Friday, 31 May 2013

The ocean-side city of Asilah

Asilah is a fishing port and seaside resort about 50 kilometres from Tangier. It boasts an historic medina within fortified walls. 
For a small city, Asilah has quite a past:
The Phoenicians used it as a base for trade in 1500 BC. The romans came along for a while and the Portuguese conquered it in 1471, then abandoned it for economical reasons. It was taken by the Moroccans a hundred years later and was used as a base for pirates in the 19th century. From 1912 to 1956 when Morocco became independent, it was under Spanish "protectorate". 
The old city, known as a medina, underwent major renovations in 1978 and it is now in pristine condition.

The medina is surrounded by ramparts and is a car-free zone. In winter the town is almost empty, yet far from feeling abandoned, it looks serene and reclusive in a lovely way.

These photos taken in early Spring demonstrate the peaceful atmosphere of the town in the off-season. All you hear are the sound of the waves crashing on the shore and the occasional call to prayer.

A young man walks gingerly down one of the alleys of the medina with a tray of bread dough balanced on his head. Few people have ovens of their own and the women knead bread daily at home, then take it to small commercial ovens to be baked and retrieve it when it's done.

A mother walks her small child home. I imagine them chatting about this and that, mother adapting her gait to her tot's tiny steps the way a mother and child do anywhere in the world.

Neighbours exchange opinions at the foot of the ancient Portuguese-era tower on the main square. The tower and the ramparts were built at the beginning of the 15th century and are still in excellent condition six centuries later.

The city is on the Atlantic Ocean seen here from the Mirage Hotel half way to Asilah from Tangier. The beach is almost deserted but there are big plans for the construction of major resorts and hotels all along the coast as was done on the mediterranean coast of Morocco. What a transformation that will be.

When the mural-painting festival rolls around in the spring, artists arrive from every part of Morocco to paint the walls and the city fills up with tourists eager to see what marvels the walls of Asilah will bear. (see a previous post: The painted walls of Morocco)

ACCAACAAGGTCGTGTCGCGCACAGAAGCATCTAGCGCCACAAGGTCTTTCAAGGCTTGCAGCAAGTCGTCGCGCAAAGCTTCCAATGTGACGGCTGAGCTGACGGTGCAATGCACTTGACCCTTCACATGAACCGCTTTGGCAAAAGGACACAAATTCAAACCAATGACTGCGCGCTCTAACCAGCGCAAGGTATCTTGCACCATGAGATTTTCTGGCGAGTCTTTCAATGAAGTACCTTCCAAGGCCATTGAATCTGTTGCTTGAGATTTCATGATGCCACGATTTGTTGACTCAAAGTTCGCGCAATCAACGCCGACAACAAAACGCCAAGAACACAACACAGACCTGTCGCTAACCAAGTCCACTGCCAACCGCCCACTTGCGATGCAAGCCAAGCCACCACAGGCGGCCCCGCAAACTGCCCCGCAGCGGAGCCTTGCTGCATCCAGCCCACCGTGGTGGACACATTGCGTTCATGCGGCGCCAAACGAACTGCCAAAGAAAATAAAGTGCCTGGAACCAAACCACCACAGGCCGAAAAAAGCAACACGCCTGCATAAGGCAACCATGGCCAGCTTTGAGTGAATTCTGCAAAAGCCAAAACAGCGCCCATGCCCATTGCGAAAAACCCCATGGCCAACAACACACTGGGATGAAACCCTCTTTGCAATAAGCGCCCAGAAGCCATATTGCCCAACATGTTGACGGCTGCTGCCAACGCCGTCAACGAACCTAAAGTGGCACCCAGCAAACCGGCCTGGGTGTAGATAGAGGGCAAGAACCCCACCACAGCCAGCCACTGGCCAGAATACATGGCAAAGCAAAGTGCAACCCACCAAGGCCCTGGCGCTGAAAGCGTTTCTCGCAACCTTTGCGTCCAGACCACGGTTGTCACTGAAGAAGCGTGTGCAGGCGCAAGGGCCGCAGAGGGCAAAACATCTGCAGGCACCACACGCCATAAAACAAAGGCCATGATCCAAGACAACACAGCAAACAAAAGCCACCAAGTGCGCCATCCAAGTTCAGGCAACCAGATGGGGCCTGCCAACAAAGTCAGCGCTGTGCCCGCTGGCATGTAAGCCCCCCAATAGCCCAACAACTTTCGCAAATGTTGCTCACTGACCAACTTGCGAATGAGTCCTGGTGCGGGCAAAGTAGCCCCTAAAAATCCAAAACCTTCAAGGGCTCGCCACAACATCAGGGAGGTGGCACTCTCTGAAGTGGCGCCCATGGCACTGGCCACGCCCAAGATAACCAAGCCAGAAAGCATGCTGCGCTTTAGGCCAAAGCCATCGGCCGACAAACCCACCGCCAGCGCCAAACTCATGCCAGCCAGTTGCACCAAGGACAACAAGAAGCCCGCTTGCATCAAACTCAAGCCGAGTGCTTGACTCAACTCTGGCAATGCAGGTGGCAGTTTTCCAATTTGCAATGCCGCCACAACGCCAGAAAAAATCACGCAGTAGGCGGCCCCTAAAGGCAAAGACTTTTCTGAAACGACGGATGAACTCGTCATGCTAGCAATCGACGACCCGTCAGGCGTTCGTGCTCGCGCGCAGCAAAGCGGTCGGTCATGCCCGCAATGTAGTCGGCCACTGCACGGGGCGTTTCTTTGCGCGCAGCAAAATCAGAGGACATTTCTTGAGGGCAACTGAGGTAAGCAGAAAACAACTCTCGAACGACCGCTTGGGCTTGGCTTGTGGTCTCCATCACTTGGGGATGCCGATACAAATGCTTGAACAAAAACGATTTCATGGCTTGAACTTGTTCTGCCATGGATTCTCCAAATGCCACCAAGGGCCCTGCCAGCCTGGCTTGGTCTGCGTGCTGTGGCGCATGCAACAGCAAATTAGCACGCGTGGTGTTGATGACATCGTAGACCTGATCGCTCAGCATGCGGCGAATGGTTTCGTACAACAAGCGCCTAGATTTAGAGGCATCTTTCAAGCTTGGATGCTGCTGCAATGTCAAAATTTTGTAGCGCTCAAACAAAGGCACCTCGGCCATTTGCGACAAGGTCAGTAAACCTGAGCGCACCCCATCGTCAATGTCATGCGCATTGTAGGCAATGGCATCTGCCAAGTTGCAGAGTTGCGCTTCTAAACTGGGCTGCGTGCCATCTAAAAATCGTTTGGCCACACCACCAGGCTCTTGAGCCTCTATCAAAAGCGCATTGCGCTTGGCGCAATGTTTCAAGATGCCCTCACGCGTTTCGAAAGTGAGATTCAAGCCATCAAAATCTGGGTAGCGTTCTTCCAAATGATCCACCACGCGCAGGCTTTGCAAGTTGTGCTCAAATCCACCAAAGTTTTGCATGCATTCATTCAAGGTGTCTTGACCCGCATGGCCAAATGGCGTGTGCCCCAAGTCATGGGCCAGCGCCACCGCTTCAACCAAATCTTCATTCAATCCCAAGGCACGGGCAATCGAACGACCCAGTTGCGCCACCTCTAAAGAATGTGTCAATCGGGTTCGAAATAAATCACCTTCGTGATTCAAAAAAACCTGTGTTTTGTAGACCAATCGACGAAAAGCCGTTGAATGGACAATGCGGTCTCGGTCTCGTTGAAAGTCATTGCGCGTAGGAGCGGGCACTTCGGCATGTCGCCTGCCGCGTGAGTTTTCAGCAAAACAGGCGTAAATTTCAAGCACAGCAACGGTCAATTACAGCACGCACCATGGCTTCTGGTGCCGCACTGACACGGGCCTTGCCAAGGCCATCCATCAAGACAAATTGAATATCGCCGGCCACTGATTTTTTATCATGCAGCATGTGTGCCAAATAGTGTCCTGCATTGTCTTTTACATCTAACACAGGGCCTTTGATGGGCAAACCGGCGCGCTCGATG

The layout...

The result: stunning!

The murals stay there until they are painted over by other artists the following year.

Images: Joelle Desparmet, Upgulf, pinterest

Friday, 24 May 2013

Colours and patterns of Morocco (pink Marrakech)

In Morocco, the predominant colour of a city is its signature: Tangier is a white city because most houses are painted with lye. Chefchaouen, the blue city, is painted with a mixture of indigo and lye in water; Fez is mostly ocher coloured and Marrakesh is orangy pink because the reddish clay found in that area is mixed with straw to make pisé, a sort of adobe used in outer walls of houses and in the making of bricks. 
That may be why many buildings are painted in reddish pink even when not made of pisé.

A striped rosy wall, a painter's interpretation of the horizontal rows of dark brick/light mortar walls typical of the Marrakech area.

A pale celadon door in a soft pink wall that has seen better days.

Pink facades along a narrow alley in the medina.

A beige pink softens the starkness of a dead-end.

A medieval looking workshop front in faded pink in the medina.

A downward view into a tiled Riad housing the Museum of Photography .

The pastel minaret from the upper terrace of Riad Awa, a lovely guest house on the edge of the medina where we stay when in Marrakech.

Images: Joelle Desparmet, Pinterest

Thursday, 16 May 2013

The old splendour of Tangier

The cities of Morocco are studies in architecture: the old and the new, the contemporary and the ancient, the purely moor and the colonial French or Spanish. Tangier is no different.
In some neighbourhoods of Tangier one is transported to Nice, Madrid or Paris. These old buildings date from the beginning of the 20th century. Some are occupied and well maintained, others are weatherbeaten and in need of some renovation, others still are abandoned. They were left behind by families who had been established in Tangier for generations and who left in the 40's and 50's.

It is said that some abandoned houses belonged to jewish families who went away thinking they might return and just locked the door behind them. They never came back and left behind lovely houses which cannot be sold as there is no owner to sell them. I would love to get my hands on this one and restore it to its original beauty. I can just imagine lounging on the upper terrace staring at the fabulous spectacle of the sun setting on the glittering sea.

A cement-blocked door in a gabled entryway, the lonely remnant of what was once someone's home.

A lovely metal grate garage door reminiscent of the 1950's "modernisation" of Tangier .

Some buildings are maintained somewhat and hark back to a time when Tangier was an international hub of hip culture, intrigue and carefree living sought out by westerners in search of adventure and thrills of all sorts.

Some buildings have been extensively restored. Villa Léon l'Africain was recently refurbished by Pierre Bergé, Yves Saint Laurent's long time partner.

In this before photo, the facade had intricate moulding and was painted in bright yellow...

...a front porch with elegant columns was added and the sunny colour softened.

Villa Léon l'Africain is a typical colonial house built in 1910 and was the home of Richard Timwell from 1967 when he retired from his work at Sotheby's. The grounds were freshened by a well known landscaper and boast many rare tropical plants and palm trees a reminder of Pierre Bergé's influence on the design of the gardens of Villa Majorelle in Marrakech.

Images: Jeanne-Aelia Desparmet-Hart, Joelle Desparmet and unknown